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Tested: The Best Weekend Coolers

Our Gear Guy tested the top small coolers to help find what's right for you

Just because they are compact does not mean they are wimpy. (Photo: Sarah Jackson)
Coolers

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A bomber 110-quart cooler is an undeniably badass piece of gear. It is also overkill for those of us who aren’t regularly sportfishing in the Seychelles or boating the Grand Canyon (read: most of us). While I’ve found the 45-to-55-quart range to be a solid size for family weekends or longer trips on my own, the twentyish-quart ice box hits a sweet spot for day-tripping with the fam or heading out for a solo weekend. On top of thermoregulating more efficiently than their larger relatives, small coolers are much easier to carry and stuff into a packed trunk. Just because they’re compact does not mean they’re wimpy. On the contrary, I think a wee cooler should hold its own in an overfilled raft with the best of them. I put five of the best to a rigorous test to help you decide which one is right for you.

The Test

  • Ice Retention: I individually weighed seven-pound bags of ice in grams—a figure which converts to 3,175 grams, though some bags weighed slightly more or less. I conducted my test using grams to yield more specific results, which made it easier to compare ice loss. Then I put each bag of ice in a cooler, closed it, and left all of them on the sunniest spot on my back deck for five days. Temperatures were in the low seventies during the day and around freezing at night. After 120 hours (five days), I strained the leftover ice (if any remained) and weighed it. Then I repeated that process with a 40-hour sit time and similar temperatures to find out how the coolers would work on a weekend camping trip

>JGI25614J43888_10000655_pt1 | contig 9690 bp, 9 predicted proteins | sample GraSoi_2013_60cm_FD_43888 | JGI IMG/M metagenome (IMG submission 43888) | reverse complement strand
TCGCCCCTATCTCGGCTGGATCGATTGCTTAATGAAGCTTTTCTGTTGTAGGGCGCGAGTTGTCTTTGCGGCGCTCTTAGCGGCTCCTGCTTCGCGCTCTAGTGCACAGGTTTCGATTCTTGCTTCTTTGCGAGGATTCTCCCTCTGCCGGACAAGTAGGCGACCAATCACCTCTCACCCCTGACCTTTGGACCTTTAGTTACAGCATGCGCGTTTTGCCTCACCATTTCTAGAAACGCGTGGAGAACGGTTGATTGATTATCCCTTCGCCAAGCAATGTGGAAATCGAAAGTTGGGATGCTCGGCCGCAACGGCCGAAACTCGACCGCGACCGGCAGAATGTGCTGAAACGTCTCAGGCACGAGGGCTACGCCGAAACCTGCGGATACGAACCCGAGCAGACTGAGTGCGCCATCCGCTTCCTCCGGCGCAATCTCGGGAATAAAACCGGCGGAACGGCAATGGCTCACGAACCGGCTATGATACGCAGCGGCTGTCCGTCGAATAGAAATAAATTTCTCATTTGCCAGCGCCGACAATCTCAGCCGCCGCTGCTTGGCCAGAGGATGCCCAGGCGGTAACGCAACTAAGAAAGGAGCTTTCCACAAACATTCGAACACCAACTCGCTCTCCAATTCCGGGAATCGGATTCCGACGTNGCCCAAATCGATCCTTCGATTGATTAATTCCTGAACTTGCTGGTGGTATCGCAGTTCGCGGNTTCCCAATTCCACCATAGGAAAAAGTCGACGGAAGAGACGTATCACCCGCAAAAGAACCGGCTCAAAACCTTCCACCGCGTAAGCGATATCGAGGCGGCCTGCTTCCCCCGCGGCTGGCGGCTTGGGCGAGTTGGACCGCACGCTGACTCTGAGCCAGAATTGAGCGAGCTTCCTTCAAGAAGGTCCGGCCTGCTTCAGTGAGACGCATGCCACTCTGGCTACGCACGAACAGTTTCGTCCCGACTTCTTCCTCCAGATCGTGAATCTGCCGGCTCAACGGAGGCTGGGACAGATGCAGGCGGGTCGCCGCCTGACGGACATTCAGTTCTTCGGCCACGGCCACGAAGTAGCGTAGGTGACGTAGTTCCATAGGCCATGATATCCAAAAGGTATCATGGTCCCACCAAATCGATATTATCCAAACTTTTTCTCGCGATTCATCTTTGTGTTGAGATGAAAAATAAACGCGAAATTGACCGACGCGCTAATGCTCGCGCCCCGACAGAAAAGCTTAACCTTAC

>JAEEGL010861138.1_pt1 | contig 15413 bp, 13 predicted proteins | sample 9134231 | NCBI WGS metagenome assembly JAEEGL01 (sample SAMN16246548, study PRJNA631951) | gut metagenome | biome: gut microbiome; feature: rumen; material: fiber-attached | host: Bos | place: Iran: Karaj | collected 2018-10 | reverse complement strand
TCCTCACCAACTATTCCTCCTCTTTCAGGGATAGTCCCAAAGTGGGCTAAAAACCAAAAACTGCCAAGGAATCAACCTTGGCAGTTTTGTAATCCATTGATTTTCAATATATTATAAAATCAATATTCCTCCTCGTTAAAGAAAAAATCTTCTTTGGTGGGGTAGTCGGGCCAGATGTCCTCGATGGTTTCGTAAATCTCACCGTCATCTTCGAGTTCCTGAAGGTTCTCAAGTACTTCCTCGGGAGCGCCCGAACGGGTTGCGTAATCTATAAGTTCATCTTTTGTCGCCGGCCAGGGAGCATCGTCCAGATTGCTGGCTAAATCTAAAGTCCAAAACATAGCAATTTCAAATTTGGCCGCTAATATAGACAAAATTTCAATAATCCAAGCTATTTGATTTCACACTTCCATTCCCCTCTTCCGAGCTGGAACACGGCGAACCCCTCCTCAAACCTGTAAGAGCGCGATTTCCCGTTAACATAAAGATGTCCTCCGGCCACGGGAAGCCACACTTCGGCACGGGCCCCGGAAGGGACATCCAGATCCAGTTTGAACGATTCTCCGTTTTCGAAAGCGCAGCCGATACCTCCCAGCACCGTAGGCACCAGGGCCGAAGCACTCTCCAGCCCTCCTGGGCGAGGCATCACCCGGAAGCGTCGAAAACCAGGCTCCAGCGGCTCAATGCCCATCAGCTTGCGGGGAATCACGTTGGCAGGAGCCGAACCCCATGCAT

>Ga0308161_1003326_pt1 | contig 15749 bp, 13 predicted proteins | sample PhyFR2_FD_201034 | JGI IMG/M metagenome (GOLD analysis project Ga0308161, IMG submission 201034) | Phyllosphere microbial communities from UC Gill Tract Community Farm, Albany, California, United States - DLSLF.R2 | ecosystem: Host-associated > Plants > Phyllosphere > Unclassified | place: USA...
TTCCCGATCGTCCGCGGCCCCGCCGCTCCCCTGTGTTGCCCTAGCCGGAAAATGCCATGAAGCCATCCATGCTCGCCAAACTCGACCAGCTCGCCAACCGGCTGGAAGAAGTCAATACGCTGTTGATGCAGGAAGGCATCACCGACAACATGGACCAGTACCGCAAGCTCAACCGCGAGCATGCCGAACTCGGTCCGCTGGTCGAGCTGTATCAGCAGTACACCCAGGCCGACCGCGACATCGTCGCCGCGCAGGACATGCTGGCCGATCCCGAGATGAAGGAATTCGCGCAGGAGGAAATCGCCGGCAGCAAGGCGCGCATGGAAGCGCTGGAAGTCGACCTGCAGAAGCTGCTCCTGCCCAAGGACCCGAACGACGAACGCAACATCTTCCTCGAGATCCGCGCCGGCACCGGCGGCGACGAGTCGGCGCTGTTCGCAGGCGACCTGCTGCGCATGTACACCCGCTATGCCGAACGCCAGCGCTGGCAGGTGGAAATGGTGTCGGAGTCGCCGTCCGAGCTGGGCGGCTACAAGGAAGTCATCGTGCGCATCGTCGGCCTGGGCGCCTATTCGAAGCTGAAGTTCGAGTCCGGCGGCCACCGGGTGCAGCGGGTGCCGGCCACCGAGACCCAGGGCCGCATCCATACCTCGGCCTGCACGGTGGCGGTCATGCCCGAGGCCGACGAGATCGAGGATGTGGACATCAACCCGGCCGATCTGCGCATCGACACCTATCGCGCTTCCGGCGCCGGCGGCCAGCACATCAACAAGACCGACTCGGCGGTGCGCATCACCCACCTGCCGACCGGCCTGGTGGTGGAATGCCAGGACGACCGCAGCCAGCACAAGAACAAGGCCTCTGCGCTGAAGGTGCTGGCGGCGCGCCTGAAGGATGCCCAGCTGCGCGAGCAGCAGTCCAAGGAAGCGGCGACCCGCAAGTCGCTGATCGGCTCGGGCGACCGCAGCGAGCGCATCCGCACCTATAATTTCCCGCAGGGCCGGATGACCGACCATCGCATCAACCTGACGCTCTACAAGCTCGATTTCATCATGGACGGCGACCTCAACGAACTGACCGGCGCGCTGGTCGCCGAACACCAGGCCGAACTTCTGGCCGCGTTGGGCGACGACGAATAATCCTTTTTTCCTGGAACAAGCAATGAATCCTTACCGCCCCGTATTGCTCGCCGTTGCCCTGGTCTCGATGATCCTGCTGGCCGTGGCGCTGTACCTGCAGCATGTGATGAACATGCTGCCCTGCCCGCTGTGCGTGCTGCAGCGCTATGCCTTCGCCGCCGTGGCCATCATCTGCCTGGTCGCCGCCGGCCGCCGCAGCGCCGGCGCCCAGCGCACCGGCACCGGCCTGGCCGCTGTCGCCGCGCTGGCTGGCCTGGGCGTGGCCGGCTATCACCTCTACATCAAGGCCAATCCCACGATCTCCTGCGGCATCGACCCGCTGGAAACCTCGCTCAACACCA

• Usability: I packed and unpacked each cooler five times with fridge contents (a six-pack of beer, a small bin of salad greens, and two smaller Tupperwares filled with leftovers) that I would bring with me if I scavenged for a weekend camping trip. I also noted any accessories built into the coolers. Some of them had upgrade options (most notably the Otterbox), but I focused on the base coolers themselves to keep the comparison as fair as possible.
  • Ease of Carry: I placed a 14-kilogram (about 31 pounds) kettlebell in the center of each cooler and carried each twice around a one-eighth-mile obstacle course I set up in my backyard.

The Results

Coolers
(Photo: Sarah Jackson)

Winner: Otterbox Venture 25 ($230)

Ice Retention: 5 (Five-day ice loss: 2,705 grams, or 89 percent; 40-hour ice loss: 658 grams, or 20 percent)
Usability: 5
Ease of Carry: 4

This is a straightforward little cooler that did its job remarkably well. I was expecting the thermoregulation tests to end with pretty similar results to the other models, but the Venture 25 absolutely kicked ass, still holding 343 grams (three-quarters of a pound) of ice at the end of the five days. Credit the two inches of refrigerator-grade insulation. It boasts the roomiest interior of any of these ice chests, making it the easiest to pack and giving me the option of throwing more food in there. The large, no-nonsense molded handles aren’t much to look at but made the Venture extremely easy to carry fully loaded. Since the handles are integrated into the cooler’s burly body, I imagine they will last forever. (Handles are the first thing to go on a brutalized cooler.) The closures are a smart mix of hard, durable plastic and thick rubber that made me feel confident the lid was closed. While its base model isn’t as feature-rich as some of its competitors below, the Venture 25 killed it on the basics, which is all that matters at the end of the day when you need a cold beer.  

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Coolers
(Photo: Sarah Jackson)

2. Orion 25 ($369)